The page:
Spending Less, Delivering More

Hackett: World-class IT organizations are more effective at outsourcing than peers


Better Use of Outsourcing

According to Hackett, one key to the lower overall IT spending of world-class companies is more effective use of outsourcing. World-class companies commit 23 percent more annually per end-user to outsourcing than their median peers ($919/end-user for world-class versus $748 for median).

In addition to this large spending gap, there are significant differences in the way world-class and median companies spend their outsourcing dollars. World-class companies spend 60 percent more than their median peers outsourcing technology infrastructure activities, in an effort to improve efficiency and cut overall costs. World-class companies spend 34 percent less then median companies outsourcing application development and maintenance, areas that are more strategic and potentially much riskier to outsource, particularly in light of reduced standards compliance and increased environmental complexity generally seen at median companies.

"This is an excellent example of one of the most consistent trends that emerges from Hackett's research, in IT and virtually every other functional area. Simply put, outsourcing saves money if done right. But it can increase costs and business risk dramatically if it's done wrong," said Hackett Senior Fellow Allan Frank. "If companies begin by streamlining processes and implementing best practices, then outsourcing can be a strong follow-on strategy. But if outsourcing is driven by an attempt to fix problems that are not under control, it can be a big mistake."

Frank added that Hackett has seen median companies that have boxed themselves into a corner with their IT that forces them to make classic bad choices in outsourcing. "They don't focus on standardization internally, so it becomes very difficult to manage application development projects," he commented. "In a desperate attempt to keep their applications up and running, they outsource. Unfortunately, it's a strategy that's likely to fail."

World-class companies also source and manage their IT vendors more strategically in other areas, utilizing 5 percent fewer hardware vendors, 29 percent less contractor services and 65 percent fewer software suppliers than their average peers.

Standardization, Simplification and Process Discipline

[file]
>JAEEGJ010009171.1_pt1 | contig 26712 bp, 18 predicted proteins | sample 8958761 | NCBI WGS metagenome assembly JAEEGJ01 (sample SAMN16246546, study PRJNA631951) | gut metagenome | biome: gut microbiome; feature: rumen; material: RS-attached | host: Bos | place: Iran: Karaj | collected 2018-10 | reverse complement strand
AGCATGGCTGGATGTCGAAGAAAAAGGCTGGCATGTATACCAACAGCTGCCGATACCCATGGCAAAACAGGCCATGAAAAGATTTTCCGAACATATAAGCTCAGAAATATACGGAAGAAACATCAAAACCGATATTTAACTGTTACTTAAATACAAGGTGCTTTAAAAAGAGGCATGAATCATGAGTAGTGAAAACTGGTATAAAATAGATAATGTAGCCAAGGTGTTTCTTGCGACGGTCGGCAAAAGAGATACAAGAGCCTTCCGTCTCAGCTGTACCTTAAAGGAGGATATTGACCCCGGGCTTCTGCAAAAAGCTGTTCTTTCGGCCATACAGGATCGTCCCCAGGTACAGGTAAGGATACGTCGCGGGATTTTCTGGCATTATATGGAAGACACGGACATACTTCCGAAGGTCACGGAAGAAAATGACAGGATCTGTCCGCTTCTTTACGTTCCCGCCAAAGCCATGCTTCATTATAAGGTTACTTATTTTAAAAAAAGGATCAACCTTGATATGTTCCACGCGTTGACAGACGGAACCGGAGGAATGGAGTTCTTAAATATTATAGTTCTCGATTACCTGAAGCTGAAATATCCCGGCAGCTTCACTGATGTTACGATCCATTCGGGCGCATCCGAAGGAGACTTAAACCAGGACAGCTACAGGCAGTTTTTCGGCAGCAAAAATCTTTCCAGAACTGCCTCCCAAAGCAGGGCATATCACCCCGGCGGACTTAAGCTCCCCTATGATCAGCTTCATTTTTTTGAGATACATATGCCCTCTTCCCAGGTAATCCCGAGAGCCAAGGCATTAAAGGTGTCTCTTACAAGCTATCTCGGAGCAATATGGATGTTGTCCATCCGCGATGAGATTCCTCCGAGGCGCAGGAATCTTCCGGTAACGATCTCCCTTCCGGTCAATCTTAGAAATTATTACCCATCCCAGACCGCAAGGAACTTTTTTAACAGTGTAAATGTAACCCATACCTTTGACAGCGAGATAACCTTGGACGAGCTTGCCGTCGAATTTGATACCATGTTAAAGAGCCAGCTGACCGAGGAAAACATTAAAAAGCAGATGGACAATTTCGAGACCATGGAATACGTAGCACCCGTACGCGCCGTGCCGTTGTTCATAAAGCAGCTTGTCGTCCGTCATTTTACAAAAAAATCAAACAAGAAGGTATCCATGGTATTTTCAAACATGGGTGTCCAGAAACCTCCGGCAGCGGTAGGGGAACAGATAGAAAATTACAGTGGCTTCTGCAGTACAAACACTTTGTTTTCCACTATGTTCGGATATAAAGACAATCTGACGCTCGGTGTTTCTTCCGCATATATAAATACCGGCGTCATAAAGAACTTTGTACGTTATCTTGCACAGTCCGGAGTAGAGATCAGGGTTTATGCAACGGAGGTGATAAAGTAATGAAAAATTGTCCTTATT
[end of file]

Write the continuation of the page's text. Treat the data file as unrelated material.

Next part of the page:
World-class IT organizations focus on standardization and simplification across the board to achieve their superior results, according to Hackett's research. They rely on 50 percent fewer enterprise resource planning (ERP) systems than median companies (2 versus 1) and 29 percent fewer applications per 1,000 end-users.

They are also more likely to use data standards to a high degree across all systems and significantly more likely to have implemented a high level of standards enforcement across hardware, networking and software applications.

Hackett also found that world-class companies are more disciplined overall in their management of IT projects. The firm said half of all world-class companies manage IT projects through a formal, permanent Program Management Office, while only 25 percent of median companies make the same claim.

World-class companies also adhere to a common methodology 90 percent of the time, compared to only 56 percent for median companies.

"There's no question that in today's business world the combination of changing technologies, increasing corporate complexity and a constantly shifting business landscape have made even taking care of the IT basics a major challenge," said Hayes. "One key to achieving operational excellence is to take a much more rigorous approach in key foundation areas, like standards definition and enforcement and basic project and IT service delivery. This simplifies the world in which world-class companies operate and prevents many common IT problems from cropping up in the first place."

The Hackett Group conducts best practices research and process benchmarking. Hackett offers analysis backed by research at more than 2,400 client organizations, including 93 percent of the Dow Jones Industrials.

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